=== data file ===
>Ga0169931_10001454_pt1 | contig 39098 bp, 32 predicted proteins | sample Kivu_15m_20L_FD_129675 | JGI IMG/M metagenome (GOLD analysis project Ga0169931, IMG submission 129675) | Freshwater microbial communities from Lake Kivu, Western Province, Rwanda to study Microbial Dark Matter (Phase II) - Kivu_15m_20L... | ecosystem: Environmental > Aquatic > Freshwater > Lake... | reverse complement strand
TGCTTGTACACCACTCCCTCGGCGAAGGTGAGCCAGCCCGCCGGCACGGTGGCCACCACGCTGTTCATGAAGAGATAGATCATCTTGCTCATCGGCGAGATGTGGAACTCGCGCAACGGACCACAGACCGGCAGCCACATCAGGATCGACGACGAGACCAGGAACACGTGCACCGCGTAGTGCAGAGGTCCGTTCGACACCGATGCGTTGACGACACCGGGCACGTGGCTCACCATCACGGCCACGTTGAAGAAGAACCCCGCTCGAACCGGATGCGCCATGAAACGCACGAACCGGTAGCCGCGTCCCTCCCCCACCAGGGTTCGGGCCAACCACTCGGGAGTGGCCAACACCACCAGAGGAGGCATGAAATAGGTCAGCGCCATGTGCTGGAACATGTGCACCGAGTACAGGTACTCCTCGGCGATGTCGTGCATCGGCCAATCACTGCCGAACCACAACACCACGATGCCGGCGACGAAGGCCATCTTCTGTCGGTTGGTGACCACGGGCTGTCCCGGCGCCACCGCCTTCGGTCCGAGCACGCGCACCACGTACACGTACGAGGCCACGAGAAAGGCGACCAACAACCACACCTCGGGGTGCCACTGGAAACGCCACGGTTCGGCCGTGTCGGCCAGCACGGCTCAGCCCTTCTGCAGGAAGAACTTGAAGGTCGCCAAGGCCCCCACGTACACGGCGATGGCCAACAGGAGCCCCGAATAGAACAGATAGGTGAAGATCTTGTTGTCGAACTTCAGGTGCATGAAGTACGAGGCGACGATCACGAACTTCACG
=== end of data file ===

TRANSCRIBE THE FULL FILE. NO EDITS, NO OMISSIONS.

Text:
>Ga0169931_10001454_pt1 | contig 39098 bp, 32 predicted proteins | sample Kivu_15m_20L_FD_129675 | JGI IMG/M metagenome (GOLD analysis project Ga0169931, IMG submission 129675) | Freshwater microbial communities from Lake Kivu, Western Province, Rwanda to study Microbial Dark Matter (Phase II) - Kivu_15m_20L... | ecosystem: Environmental > Aquatic > Freshwater > Lake... | reverse complement strand
TGCTTGTACACCACTCCCTCGGCGAAGGTGAGCCAGCCCGCCGGCACGGTGGCCACCACGCTGTTCATGAAGAGATAGATCATCTTGCTCATCGGCGAGATGTGGAACTCGCGCAACGGACCACAGACCGGCAGCCACATCAGGATCGACGACGAGACCAGGAACACGTGCACCGCGTAGTGCAGAGGTCCGTTCGACACCGATGCGTTGACGACACCGGGCACGTGGCTCACCATCACGGCCACGTTGAAGAAGAACCCCGCTCGAACCGGATGCGCCATGAAACGCACGAACCGGTAGCCGCGTCCCTCCCCCACCAGGGTTCGGGCCAACCACTCGGGAGTGGCCAACACCACCAGAGGAGGCATGAAATAGGTCAGCGCCATGTGCTGGAACATGTGCACCGAGTACAGGTACTCCTCGGCGATGTCGTGCATCGGCCAATCACTGCCGAACCACAACACCACGATGCCGGCGACGAAGGCCATCTTCTGTCGGTTGGTGACCACGGGCTGTCCCGGCGCCACCGCCTTCGGTCCGAGCACGCGCACCACGTACACGTACGAGGCCACGAGAAAGGCGACCAACAACCACACCTCGGGGTGCCACTGGAAACGCCACGGTTCGGCCGTGTCGGCCAGCACGGCTCAGCCCTTCTGCAGGAAGAACTTGAAGGTCGCCAAGGCCCCCACGTACACGGCGATGGCCAACAGGAGCCCCGAATAGAACAGATAGGTGAAGATCTTGTTGTCGAACTTCAGGTGCATGAAGTACGAGGCGACGATCACGAACTTCACG